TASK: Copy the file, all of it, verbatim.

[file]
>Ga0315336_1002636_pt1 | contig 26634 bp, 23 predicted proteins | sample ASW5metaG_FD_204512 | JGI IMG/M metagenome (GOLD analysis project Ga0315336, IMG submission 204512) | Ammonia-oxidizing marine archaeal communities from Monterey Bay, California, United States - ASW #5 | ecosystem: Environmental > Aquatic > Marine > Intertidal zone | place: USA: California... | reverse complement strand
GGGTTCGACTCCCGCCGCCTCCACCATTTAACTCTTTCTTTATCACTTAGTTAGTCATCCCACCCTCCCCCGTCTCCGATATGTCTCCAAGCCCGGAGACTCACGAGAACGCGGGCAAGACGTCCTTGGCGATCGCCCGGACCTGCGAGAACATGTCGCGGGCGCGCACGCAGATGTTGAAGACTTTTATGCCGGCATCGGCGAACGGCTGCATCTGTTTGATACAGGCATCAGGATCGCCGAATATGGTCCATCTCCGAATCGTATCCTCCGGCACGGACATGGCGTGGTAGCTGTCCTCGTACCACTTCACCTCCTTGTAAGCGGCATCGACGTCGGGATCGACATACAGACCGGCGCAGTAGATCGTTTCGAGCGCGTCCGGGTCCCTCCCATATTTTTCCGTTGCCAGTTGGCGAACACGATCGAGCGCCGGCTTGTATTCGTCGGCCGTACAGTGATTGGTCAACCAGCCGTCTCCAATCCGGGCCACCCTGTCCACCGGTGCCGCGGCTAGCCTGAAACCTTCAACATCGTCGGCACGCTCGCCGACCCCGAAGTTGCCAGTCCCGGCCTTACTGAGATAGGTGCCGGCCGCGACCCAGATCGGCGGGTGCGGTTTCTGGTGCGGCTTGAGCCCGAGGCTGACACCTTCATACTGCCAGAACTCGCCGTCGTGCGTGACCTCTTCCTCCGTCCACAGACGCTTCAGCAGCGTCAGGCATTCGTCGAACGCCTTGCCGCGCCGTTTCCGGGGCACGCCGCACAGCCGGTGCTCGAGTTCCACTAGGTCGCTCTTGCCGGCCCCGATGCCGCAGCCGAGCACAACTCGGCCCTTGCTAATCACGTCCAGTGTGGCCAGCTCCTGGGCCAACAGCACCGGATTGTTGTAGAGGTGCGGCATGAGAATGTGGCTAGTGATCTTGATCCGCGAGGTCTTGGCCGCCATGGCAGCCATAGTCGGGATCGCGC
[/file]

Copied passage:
>Ga0315336_1002636_pt1 | contig 26634 bp, 23 predicted proteins | sample ASW5metaG_FD_204512 | JGI IMG/M metagenome (GOLD analysis project Ga0315336, IMG submission 204512) | Ammonia-oxidizing marine archaeal communities from Monterey Bay, California, United States - ASW #5 | ecosystem: Environmental > Aquatic > Marine > Intertidal zone | place: USA: California... | reverse complement strand
GGGTTCGACTCCCGCCGCCTCCACCATTTAACTCTTTCTTTATCACTTAGTTAGTCATCCCACCCTCCCCCGTCTCCGATATGTCTCCAAGCCCGGAGACTCACGAGAACGCGGGCAAGACGTCCTTGGCGATCGCCCGGACCTGCGAGAACATGTCGCGGGCGCGCACGCAGATGTTGAAGACTTTTATGCCGGCATCGGCGAACGGCTGCATCTGTTTGATACAGGCATCAGGATCGCCGAATATGGTCCATCTCCGAATCGTATCCTCCGGCACGGACATGGCGTGGTAGCTGTCCTCGTACCACTTCACCTCCTTGTAAGCGGCATCGACGTCGGGATCGACATACAGACCGGCGCAGTAGATCGTTTCGAGCGCGTCCGGGTCCCTCCCATATTTTTCCGTTGCCAGTTGGCGAACACGATCGAGCGCCGGCTTGTATTCGTCGGCCGTACAGTGATTGGTCAACCAGCCGTCTCCAATCCGGGCCACCCTGTCCACCGGTGCCGCGGCTAGCCTGAAACCTTCAACATCGTCGGCACGCTCGCCGACCCCGAAGTTGCCAGTCCCGGCCTTACTGAGATAGGTGCCGGCCGCGACCCAGATCGGCGGGTGCGGTTTCTGGTGCGGCTTGAGCCCGAGGCTGACACCTTCATACTGCCAGAACTCGCCGTCGTGCGTGACCTCTTCCTCCGTCCACAGACGCTTCAGCAGCGTCAGGCATTCGTCGAACGCCTTGCCGCGCCGTTTCCGGGGCACGCCGCACAGCCGGTGCTCGAGTTCCACTAGGTCGCTCTTGCCGGCCCCGATGCCGCAGCCGAGCACAACTCGGCCCTTGCTAATCACGTCCAGTGTGGCCAGCTCCTGGGCCAACAGCACCGGATTGTTGTAGAGGTGCGGCATGAGAATGTGGCTAGTGATCTTGATCCGCGAGGTCTTGGCCGCCATGGCAGCCATAGTCGGGATCGCGC